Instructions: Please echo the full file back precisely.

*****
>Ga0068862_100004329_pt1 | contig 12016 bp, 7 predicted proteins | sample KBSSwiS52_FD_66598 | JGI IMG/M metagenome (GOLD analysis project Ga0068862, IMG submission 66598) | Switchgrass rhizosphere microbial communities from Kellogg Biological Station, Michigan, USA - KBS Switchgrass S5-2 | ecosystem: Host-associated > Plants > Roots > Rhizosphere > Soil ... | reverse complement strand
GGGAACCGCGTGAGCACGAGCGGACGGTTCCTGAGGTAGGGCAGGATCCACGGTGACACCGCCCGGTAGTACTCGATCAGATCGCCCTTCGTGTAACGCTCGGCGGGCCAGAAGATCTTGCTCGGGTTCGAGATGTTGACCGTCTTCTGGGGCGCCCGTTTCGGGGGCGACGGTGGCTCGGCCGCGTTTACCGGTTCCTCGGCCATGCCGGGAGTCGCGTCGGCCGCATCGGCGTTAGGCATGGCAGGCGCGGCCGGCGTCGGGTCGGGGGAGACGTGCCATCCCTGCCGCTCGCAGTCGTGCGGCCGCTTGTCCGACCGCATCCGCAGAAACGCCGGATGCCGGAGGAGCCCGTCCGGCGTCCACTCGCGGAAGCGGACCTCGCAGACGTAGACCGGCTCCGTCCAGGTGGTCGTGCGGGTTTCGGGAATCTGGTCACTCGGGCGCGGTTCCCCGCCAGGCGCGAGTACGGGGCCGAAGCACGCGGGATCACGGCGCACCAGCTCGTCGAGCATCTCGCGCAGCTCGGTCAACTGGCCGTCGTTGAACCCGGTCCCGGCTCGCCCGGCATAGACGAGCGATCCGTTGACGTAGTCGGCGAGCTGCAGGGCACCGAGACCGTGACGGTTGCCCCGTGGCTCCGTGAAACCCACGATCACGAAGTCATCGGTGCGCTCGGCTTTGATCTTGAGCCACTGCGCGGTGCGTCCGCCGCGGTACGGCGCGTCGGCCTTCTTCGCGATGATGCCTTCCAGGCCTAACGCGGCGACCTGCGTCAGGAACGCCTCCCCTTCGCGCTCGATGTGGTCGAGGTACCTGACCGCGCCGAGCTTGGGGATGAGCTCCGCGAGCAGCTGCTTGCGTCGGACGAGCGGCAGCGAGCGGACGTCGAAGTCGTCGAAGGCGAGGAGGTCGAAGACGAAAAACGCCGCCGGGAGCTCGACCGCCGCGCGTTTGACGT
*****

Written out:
>Ga0068862_100004329_pt1 | contig 12016 bp, 7 predicted proteins | sample KBSSwiS52_FD_66598 | JGI IMG/M metagenome (GOLD analysis project Ga0068862, IMG submission 66598) | Switchgrass rhizosphere microbial communities from Kellogg Biological Station, Michigan, USA - KBS Switchgrass S5-2 | ecosystem: Host-associated > Plants > Roots > Rhizosphere > Soil ... | reverse complement strand
GGGAACCGCGTGAGCACGAGCGGACGGTTCCTGAGGTAGGGCAGGATCCACGGTGACACCGCCCGGTAGTACTCGATCAGATCGCCCTTCGTGTAACGCTCGGCGGGCCAGAAGATCTTGCTCGGGTTCGAGATGTTGACCGTCTTCTGGGGCGCCCGTTTCGGGGGCGACGGTGGCTCGGCCGCGTTTACCGGTTCCTCGGCCATGCCGGGAGTCGCGTCGGCCGCATCGGCGTTAGGCATGGCAGGCGCGGCCGGCGTCGGGTCGGGGGAGACGTGCCATCCCTGCCGCTCGCAGTCGTGCGGCCGCTTGTCCGACCGCATCCGCAGAAACGCCGGATGCCGGAGGAGCCCGTCCGGCGTCCACTCGCGGAAGCGGACCTCGCAGACGTAGACCGGCTCCGTCCAGGTGGTCGTGCGGGTTTCGGGAATCTGGTCACTCGGGCGCGGTTCCCCGCCAGGCGCGAGTACGGGGCCGAAGCACGCGGGATCACGGCGCACCAGCTCGTCGAGCATCTCGCGCAGCTCGGTCAACTGGCCGTCGTTGAACCCGGTCCCGGCTCGCCCGGCATAGACGAGCGATCCGTTGACGTAGTCGGCGAGCTGCAGGGCACCGAGACCGTGACGGTTGCCCCGTGGCTCCGTGAAACCCACGATCACGAAGTCATCGGTGCGCTCGGCTTTGATCTTGAGCCACTGCGCGGTGCGTCCGCCGCGGTACGGCGCGTCGGCCTTCTTCGCGATGATGCCTTCCAGGCCTAACGCGGCGACCTGCGTCAGGAACGCCTCCCCTTCGCGCTCGATGTGGTCGAGGTACCTGACCGCGCCGAGCTTGGGGATGAGCTCCGCGAGCAGCTGCTTGCGTCGGACGAGCGGCAGCGAGCGGACGTCGAAGTCGTCGAAGGCGAGGAGGTCGAAGACGAAAAACGCCGCCGGGAGCTCGACCGCCGCGCGTTTGACGT